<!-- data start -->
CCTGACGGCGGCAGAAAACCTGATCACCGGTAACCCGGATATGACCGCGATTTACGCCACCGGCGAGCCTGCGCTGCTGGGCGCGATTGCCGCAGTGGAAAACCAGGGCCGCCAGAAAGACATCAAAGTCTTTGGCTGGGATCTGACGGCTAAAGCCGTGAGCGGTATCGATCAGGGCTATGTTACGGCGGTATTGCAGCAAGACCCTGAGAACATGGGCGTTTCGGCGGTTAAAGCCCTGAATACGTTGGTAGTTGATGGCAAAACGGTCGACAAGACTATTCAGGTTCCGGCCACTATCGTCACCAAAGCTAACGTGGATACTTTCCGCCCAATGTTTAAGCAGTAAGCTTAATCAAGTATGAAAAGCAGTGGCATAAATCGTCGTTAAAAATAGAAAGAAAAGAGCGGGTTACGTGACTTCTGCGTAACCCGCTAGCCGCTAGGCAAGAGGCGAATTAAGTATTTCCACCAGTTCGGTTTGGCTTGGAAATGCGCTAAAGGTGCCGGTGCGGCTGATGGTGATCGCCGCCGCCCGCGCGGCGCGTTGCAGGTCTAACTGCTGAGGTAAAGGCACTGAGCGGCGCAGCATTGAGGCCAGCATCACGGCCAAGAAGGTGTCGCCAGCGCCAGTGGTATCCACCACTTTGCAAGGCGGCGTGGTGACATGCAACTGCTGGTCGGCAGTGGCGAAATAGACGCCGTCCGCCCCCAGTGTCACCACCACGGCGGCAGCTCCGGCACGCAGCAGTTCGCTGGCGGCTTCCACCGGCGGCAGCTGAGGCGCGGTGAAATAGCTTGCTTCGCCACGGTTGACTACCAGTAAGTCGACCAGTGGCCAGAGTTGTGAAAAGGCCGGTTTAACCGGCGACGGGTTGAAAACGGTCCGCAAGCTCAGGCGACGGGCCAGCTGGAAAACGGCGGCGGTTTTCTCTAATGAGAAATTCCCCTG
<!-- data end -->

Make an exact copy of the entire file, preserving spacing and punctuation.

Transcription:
CCTGACGGCGGCAGAAAACCTGATCACCGGTAACCCGGATATGACCGCGATTTACGCCACCGGCGAGCCTGCGCTGCTGGGCGCGATTGCCGCAGTGGAAAACCAGGGCCGCCAGAAAGACATCAAAGTCTTTGGCTGGGATCTGACGGCTAAAGCCGTGAGCGGTATCGATCAGGGCTATGTTACGGCGGTATTGCAGCAAGACCCTGAGAACATGGGCGTTTCGGCGGTTAAAGCCCTGAATACGTTGGTAGTTGATGGCAAAACGGTCGACAAGACTATTCAGGTTCCGGCCACTATCGTCACCAAAGCTAACGTGGATACTTTCCGCCCAATGTTTAAGCAGTAAGCTTAATCAAGTATGAAAAGCAGTGGCATAAATCGTCGTTAAAAATAGAAAGAAAAGAGCGGGTTACGTGACTTCTGCGTAACCCGCTAGCCGCTAGGCAAGAGGCGAATTAAGTATTTCCACCAGTTCGGTTTGGCTTGGAAATGCGCTAAAGGTGCCGGTGCGGCTGATGGTGATCGCCGCCGCCCGCGCGGCGCGTTGCAGGTCTAACTGCTGAGGTAAAGGCACTGAGCGGCGCAGCATTGAGGCCAGCATCACGGCCAAGAAGGTGTCGCCAGCGCCAGTGGTATCCACCACTTTGCAAGGCGGCGTGGTGACATGCAACTGCTGGTCGGCAGTGGCGAAATAGACGCCGTCCGCCCCCAGTGTCACCACCACGGCGGCAGCTCCGGCACGCAGCAGTTCGCTGGCGGCTTCCACCGGCGGCAGCTGAGGCGCGGTGAAATAGCTTGCTTCGCCACGGTTGACTACCAGTAAGTCGACCAGTGGCCAGAGTTGTGAAAAGGCCGGTTTAACCGGCGACGGGTTGAAAACGGTCCGCAAGCTCAGGCGACGGGCCAGCTGGAAAACGGCGGCGGTTTTCTCTAATGAGAAATTCCCCTG